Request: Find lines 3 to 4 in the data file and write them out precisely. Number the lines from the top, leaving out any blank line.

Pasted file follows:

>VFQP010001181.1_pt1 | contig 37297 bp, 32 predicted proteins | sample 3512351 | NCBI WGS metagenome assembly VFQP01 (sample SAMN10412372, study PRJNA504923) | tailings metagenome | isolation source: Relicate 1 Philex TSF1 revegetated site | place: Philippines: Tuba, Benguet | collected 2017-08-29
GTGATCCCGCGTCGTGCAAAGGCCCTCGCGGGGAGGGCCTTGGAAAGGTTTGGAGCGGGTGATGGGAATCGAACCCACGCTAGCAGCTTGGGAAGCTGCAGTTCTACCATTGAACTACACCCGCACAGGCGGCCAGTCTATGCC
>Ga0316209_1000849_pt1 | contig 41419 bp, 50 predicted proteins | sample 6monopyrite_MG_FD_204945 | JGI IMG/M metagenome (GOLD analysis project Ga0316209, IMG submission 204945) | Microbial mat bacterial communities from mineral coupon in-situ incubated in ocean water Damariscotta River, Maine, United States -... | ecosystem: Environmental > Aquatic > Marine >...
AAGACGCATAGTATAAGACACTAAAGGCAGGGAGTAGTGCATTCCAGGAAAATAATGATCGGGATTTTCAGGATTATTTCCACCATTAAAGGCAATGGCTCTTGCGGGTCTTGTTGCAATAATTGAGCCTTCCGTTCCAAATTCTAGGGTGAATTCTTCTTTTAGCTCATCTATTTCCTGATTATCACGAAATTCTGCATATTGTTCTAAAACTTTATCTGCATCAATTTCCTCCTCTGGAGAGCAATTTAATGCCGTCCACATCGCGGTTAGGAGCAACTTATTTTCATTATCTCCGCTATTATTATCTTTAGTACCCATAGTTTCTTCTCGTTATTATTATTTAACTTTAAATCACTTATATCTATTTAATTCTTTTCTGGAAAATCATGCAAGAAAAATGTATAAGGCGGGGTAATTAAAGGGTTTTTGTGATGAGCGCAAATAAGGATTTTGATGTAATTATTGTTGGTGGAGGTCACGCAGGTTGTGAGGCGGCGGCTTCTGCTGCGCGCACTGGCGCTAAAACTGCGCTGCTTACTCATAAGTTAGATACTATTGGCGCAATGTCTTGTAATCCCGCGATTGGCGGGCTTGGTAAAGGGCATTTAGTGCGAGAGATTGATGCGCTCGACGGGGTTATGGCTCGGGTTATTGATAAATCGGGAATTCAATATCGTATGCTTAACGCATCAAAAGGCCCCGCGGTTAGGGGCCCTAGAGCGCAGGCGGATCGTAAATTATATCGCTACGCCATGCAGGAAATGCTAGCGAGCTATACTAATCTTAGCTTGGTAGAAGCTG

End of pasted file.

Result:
>Ga0316209_1000849_pt1 | contig 41419 bp, 50 predicted proteins | sample 6monopyrite_MG_FD_204945 | JGI IMG/M metagenome (GOLD analysis project Ga0316209, IMG submission 204945) | Microbial mat bacterial communities from mineral coupon in-situ incubated in ocean water Damariscotta River, Maine, United States -... | ecosystem: Environmental > Aquatic > Marine >...
AAGACGCATAGTATAAGACACTAAAGGCAGGGAGTAGTGCATTCCAGGAAAATAATGATCGGGATTTTCAGGATTATTTCCACCATTAAAGGCAATGGCTCTTGCGGGTCTTGTTGCAATAATTGAGCCTTCCGTTCCAAATTCTAGGGTGAATTCTTCTTTTAGCTCATCTATTTCCTGATTATCACGAAATTCTGCATATTGTTCTAAAACTTTATCTGCATCAATTTCCTCCTCTGGAGAGCAATTTAATGCCGTCCACATCGCGGTTAGGAGCAACTTATTTTCATTATCTCCGCTATTATTATCTTTAGTACCCATAGTTTCTTCTCGTTATTATTATTTAACTTTAAATCACTTATATCTATTTAATTCTTTTCTGGAAAATCATGCAAGAAAAATGTATAAGGCGGGGTAATTAAAGGGTTTTTGTGATGAGCGCAAATAAGGATTTTGATGTAATTATTGTTGGTGGAGGTCACGCAGGTTGTGAGGCGGCGGCTTCTGCTGCGCGCACTGGCGCTAAAACTGCGCTGCTTACTCATAAGTTAGATACTATTGGCGCAATGTCTTGTAATCCCGCGATTGGCGGGCTTGGTAAAGGGCATTTAGTGCGAGAGATTGATGCGCTCGACGGGGTTATGGCTCGGGTTATTGATAAATCGGGAATTCAATATCGTATGCTTAACGCATCAAAAGGCCCCGCGGTTAGGGGCCCTAGAGCGCAGGCGGATCGTAAATTATATCGCTACGCCATGCAGGAAATGCTAGCGAGCTATACTAATCTTAGCTTGGTAGAAGCTG